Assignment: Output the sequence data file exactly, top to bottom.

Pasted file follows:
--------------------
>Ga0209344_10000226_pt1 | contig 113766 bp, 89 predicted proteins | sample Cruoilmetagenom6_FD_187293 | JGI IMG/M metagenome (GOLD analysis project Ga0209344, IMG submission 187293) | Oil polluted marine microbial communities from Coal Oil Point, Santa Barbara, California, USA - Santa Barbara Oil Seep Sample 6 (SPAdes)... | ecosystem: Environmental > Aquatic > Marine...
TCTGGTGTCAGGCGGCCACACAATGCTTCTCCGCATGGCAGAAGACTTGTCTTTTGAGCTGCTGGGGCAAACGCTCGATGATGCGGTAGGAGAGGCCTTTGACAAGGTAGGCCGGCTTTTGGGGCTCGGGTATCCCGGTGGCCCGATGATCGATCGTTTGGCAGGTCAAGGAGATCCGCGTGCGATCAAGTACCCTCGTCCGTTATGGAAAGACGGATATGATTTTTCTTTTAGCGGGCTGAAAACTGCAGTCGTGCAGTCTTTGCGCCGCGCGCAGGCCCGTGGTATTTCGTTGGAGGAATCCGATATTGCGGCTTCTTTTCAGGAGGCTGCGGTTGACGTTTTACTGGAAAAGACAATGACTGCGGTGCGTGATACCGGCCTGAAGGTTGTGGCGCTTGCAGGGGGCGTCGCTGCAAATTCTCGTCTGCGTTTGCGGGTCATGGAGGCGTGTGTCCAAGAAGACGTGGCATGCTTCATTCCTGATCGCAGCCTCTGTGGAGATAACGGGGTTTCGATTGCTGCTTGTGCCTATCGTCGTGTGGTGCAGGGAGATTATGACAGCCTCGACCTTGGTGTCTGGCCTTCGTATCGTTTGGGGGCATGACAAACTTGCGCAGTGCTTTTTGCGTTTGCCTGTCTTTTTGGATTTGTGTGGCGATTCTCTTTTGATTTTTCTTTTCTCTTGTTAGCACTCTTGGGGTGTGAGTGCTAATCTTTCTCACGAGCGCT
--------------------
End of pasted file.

>Ga0209344_10000226_pt1 | contig 113766 bp, 89 predicted proteins | sample Cruoilmetagenom6_FD_187293 | JGI IMG/M metagenome (GOLD analysis project Ga0209344, IMG submission 187293) | Oil polluted marine microbial communities from Coal Oil Point, Santa Barbara, California, USA - Santa Barbara Oil Seep Sample 6 (SPAdes)... | ecosystem: Environmental > Aquatic > Marine...
TCTGGTGTCAGGCGGCCACACAATGCTTCTCCGCATGGCAGAAGACTTGTCTTTTGAGCTGCTGGGGCAAACGCTCGATGATGCGGTAGGAGAGGCCTTTGACAAGGTAGGCCGGCTTTTGGGGCTCGGGTATCCCGGTGGCCCGATGATCGATCGTTTGGCAGGTCAAGGAGATCCGCGTGCGATCAAGTACCCTCGTCCGTTATGGAAAGACGGATATGATTTTTCTTTTAGCGGGCTGAAAACTGCAGTCGTGCAGTCTTTGCGCCGCGCGCAGGCCCGTGGTATTTCGTTGGAGGAATCCGATATTGCGGCTTCTTTTCAGGAGGCTGCGGTTGACGTTTTACTGGAAAAGACAATGACTGCGGTGCGTGATACCGGCCTGAAGGTTGTGGCGCTTGCAGGGGGCGTCGCTGCAAATTCTCGTCTGCGTTTGCGGGTCATGGAGGCGTGTGTCCAAGAAGACGTGGCATGCTTCATTCCTGATCGCAGCCTCTGTGGAGATAACGGGGTTTCGATTGCTGCTTGTGCCTATCGTCGTGTGGTGCAGGGAGATTATGACAGCCTCGACCTTGGTGTCTGGCCTTCGTATCGTTTGGGGGCATGACAAACTTGCGCAGTGCTTTTTGCGTTTGCCTGTCTTTTTGGATTTGTGTGGCGATTCTCTTTTGATTTTTCTTTTCTCTTGTTAGCACTCTTGGGGTGTGAGTGCTAATCTTTCTCACGAGCGCT